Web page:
Wednesday, April 22, 2015

Earth Day on Timesweep

In honor of Earth Day I decided to revisit the site of several of my Earth Day clean-ups: the stub end of Timesweep Lane. Frequent readers of this blog will remember the time I decided to create my own personal "improvement association" in its honor.

In the time since, Howard County responded to neighborhood pressure and dropped the idea of creating an entrance to Blandair Park on Timesweep. The opposition, organized largely by residents of the neighborhood next to mine, Emerson Hill, claimed a park entrance would bring noise, traffic, trash, and crime to a quiet residential area.

Well, I went back yesterday. I admit I was so disgusted by the nastiness and scare tactics of the anti-entrance faction that I haven't even wanted to walk over there to see what it looked like. But now I know. This is the quiet neighborhood street they fought to maintain.

A hanging chain and a warning sign. Trash overflowing and on the ground. Piles of trash left out days before trash day. An enormous truck parked on the street. Beautiful, isn't it? The quiet beauty of a suburban neighborhood street, preserved in all its glory.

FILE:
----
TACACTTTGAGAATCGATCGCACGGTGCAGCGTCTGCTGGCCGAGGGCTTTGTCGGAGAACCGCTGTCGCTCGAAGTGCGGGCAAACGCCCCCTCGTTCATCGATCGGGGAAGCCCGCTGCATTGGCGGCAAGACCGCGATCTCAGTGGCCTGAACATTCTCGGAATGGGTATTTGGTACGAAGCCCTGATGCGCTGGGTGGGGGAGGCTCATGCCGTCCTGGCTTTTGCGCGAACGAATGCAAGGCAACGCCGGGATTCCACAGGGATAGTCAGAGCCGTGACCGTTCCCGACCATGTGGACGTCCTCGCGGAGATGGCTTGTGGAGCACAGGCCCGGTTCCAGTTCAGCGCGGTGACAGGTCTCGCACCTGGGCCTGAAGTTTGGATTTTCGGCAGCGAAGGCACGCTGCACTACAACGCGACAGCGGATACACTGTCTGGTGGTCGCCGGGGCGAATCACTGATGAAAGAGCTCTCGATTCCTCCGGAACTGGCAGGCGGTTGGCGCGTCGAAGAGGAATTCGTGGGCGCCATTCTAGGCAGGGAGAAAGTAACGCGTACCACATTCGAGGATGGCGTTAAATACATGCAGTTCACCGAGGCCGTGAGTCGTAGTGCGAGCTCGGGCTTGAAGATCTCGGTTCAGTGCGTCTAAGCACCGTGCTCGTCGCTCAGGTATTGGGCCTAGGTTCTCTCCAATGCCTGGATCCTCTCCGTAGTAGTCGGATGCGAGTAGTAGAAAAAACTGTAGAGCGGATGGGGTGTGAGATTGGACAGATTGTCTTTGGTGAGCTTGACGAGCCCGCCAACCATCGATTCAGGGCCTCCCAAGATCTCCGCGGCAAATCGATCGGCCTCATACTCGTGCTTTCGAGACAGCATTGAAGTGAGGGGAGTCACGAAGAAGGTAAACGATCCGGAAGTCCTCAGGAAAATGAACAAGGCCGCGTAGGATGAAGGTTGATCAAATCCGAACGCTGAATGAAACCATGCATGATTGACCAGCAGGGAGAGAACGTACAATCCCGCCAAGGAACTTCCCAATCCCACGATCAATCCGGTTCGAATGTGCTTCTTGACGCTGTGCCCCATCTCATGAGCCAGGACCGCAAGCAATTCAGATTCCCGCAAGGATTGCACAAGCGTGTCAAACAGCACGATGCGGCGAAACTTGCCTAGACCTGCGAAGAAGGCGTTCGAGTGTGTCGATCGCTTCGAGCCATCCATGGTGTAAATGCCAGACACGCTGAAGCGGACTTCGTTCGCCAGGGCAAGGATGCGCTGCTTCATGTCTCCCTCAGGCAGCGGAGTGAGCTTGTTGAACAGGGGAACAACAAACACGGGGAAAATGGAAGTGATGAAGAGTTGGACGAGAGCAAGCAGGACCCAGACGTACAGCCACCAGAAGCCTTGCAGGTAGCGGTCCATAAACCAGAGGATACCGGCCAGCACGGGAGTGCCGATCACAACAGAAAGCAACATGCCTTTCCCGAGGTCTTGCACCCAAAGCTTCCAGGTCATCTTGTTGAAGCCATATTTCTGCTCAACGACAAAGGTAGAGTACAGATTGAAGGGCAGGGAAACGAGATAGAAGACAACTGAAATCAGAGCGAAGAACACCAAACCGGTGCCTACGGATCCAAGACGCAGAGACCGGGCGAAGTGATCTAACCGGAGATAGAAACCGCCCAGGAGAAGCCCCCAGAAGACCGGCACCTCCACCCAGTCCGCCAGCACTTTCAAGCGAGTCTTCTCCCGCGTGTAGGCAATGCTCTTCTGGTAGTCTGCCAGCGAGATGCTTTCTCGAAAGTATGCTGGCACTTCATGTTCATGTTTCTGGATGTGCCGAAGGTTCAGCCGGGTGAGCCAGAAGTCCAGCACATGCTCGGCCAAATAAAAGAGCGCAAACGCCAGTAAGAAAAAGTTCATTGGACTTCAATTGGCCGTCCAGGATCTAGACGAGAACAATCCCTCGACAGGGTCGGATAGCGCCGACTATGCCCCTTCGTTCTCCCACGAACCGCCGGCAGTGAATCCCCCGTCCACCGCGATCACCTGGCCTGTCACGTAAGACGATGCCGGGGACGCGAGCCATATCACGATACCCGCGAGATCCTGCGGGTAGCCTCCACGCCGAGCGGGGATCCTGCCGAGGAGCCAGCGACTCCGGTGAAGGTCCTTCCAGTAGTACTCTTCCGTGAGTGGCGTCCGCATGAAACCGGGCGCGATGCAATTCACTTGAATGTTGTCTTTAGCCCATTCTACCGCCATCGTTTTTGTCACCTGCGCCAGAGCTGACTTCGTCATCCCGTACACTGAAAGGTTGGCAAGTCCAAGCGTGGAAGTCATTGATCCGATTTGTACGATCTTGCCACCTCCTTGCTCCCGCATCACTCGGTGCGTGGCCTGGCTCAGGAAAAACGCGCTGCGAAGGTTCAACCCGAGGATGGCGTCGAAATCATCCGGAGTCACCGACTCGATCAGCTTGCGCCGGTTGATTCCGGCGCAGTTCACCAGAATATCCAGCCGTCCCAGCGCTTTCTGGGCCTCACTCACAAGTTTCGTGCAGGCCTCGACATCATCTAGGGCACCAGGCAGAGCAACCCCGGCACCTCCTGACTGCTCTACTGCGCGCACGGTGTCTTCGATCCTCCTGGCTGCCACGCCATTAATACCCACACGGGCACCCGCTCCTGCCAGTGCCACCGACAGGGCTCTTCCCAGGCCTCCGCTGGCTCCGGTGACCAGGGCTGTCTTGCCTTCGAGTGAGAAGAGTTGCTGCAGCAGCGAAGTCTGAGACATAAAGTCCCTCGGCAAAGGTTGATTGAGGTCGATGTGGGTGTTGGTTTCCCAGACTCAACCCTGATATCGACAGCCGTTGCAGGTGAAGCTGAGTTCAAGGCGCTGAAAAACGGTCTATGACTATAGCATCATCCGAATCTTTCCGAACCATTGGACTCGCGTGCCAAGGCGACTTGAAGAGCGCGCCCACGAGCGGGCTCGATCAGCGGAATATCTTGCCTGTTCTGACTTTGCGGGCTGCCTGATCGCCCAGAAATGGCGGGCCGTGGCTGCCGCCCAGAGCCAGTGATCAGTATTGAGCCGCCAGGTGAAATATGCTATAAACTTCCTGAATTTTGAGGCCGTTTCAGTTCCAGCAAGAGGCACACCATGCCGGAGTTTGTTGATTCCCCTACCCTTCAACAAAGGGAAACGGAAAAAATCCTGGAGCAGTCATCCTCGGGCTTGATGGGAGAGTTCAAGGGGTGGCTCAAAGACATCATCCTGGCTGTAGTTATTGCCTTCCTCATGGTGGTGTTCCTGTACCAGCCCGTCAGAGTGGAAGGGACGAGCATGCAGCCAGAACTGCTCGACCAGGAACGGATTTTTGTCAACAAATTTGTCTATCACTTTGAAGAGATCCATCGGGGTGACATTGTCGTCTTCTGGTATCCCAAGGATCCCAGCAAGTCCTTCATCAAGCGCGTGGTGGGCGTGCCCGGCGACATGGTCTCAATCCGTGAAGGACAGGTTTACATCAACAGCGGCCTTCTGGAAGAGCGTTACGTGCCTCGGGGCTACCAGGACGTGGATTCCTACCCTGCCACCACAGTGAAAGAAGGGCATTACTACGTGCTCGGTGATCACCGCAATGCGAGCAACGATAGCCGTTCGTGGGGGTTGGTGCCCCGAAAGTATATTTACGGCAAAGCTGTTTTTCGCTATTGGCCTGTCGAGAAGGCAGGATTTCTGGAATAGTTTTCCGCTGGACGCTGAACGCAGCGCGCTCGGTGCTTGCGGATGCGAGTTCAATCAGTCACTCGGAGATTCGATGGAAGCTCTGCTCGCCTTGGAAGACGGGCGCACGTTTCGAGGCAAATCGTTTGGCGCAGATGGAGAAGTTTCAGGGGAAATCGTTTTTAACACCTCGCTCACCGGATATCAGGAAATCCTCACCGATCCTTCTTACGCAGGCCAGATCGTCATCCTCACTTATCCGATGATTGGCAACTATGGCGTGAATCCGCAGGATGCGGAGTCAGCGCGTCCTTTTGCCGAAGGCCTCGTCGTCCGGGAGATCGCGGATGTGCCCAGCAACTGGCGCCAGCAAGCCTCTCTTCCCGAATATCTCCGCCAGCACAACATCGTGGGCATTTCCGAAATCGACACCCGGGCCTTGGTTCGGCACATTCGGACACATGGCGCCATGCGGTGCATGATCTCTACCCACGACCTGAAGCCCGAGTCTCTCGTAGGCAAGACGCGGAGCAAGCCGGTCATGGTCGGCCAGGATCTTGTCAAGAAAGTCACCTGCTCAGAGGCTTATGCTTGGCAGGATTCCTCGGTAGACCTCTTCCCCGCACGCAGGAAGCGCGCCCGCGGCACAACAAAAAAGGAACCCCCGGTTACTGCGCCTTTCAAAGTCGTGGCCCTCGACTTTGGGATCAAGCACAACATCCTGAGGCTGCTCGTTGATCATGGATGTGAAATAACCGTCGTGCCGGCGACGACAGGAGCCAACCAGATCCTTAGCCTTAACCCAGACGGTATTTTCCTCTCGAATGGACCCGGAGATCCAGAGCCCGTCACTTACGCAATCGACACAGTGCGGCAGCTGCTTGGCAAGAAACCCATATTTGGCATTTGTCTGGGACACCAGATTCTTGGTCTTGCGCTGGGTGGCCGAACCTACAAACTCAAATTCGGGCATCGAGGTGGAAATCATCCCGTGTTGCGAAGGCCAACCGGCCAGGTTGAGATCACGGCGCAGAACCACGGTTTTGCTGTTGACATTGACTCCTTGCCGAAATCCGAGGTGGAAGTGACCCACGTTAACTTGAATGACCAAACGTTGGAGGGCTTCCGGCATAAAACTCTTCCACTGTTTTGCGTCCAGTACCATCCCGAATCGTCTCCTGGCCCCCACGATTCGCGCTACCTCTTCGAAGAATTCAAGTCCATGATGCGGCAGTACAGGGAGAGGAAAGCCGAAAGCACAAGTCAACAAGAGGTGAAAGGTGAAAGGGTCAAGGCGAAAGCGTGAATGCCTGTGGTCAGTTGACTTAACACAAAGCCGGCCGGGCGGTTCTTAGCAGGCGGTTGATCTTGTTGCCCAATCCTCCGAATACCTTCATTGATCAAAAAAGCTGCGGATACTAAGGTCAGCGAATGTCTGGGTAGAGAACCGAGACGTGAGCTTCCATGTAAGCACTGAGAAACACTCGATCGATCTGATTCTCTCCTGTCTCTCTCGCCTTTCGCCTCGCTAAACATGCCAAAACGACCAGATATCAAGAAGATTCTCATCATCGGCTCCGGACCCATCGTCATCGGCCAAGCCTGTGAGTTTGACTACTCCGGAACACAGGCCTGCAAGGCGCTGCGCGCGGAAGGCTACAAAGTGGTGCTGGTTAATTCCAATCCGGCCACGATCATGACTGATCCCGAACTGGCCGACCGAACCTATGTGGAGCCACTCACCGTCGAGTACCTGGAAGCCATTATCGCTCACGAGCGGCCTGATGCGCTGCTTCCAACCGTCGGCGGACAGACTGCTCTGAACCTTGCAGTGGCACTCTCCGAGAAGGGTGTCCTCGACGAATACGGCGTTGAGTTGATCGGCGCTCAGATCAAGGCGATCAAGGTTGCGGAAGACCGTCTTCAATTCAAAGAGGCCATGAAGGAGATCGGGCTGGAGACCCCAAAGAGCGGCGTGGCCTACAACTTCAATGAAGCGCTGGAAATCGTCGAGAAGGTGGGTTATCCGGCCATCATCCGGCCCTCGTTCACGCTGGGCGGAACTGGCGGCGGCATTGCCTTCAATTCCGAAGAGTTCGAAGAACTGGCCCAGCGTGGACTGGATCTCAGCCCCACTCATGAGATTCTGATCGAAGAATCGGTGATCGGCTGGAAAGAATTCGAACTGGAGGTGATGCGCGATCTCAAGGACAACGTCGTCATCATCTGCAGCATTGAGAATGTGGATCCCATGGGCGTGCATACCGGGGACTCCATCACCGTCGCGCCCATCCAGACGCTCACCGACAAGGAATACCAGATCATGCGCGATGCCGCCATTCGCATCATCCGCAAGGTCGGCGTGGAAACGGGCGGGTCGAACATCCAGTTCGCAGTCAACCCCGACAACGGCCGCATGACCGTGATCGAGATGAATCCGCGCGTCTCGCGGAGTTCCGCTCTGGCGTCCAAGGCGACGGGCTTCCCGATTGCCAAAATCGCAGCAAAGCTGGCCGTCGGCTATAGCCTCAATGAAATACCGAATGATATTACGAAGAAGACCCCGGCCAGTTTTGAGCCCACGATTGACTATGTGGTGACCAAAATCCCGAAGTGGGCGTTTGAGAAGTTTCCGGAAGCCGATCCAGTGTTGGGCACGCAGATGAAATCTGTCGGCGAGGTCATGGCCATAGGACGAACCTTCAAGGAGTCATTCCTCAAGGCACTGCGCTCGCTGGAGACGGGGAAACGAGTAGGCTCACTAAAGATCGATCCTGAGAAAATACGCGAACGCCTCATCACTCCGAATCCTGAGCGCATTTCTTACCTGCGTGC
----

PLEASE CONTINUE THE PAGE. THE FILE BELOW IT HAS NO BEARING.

Had this been approved for an entrance to Blandair, we would see landscaping, trash receptacles, and words of welcome. Trash would be emptied frequently. The street and entrance would be under the watchful eyes of park police. To be clear, an entrance to the park would have been an improvement for this street.

Yes, there would be more traffic. We would have needed some additional signage or signal at Timesweep for turns. But we also would have more eyes on that street, and more people in high places caring about that street. As it stands, the Emerson Hill folks still have their suburban oasis while my neighborhood, Cinnamon Tree, looks like a trashy relative with its underwear hanging out. I resent that.

In addition, the people who can afford to pay for league play for their children's sports experiences would also be conveniently near to our Village Center merchants. Who would have benefited if we had made it easier for them to patronize our businesses? Everybody! Who knows--some of those visitors might have decided our village was a place they wanted to live in and bought a house here. Imagine that.

I'm pretty ticked off by what happened on Timesweep Lane. Cinnamon Tree at Talbott Springs, and Emerson Hill, and Rec and Parks could have worked together to make that street more attractive, and even safer. But that would have involved listening, and give-and-take, and compromise.

Today is Earth Day. And I've got nothing. Nothing but a trash bag, some gloves, and twenty minutes to give it my best shot. I wish I could do more.






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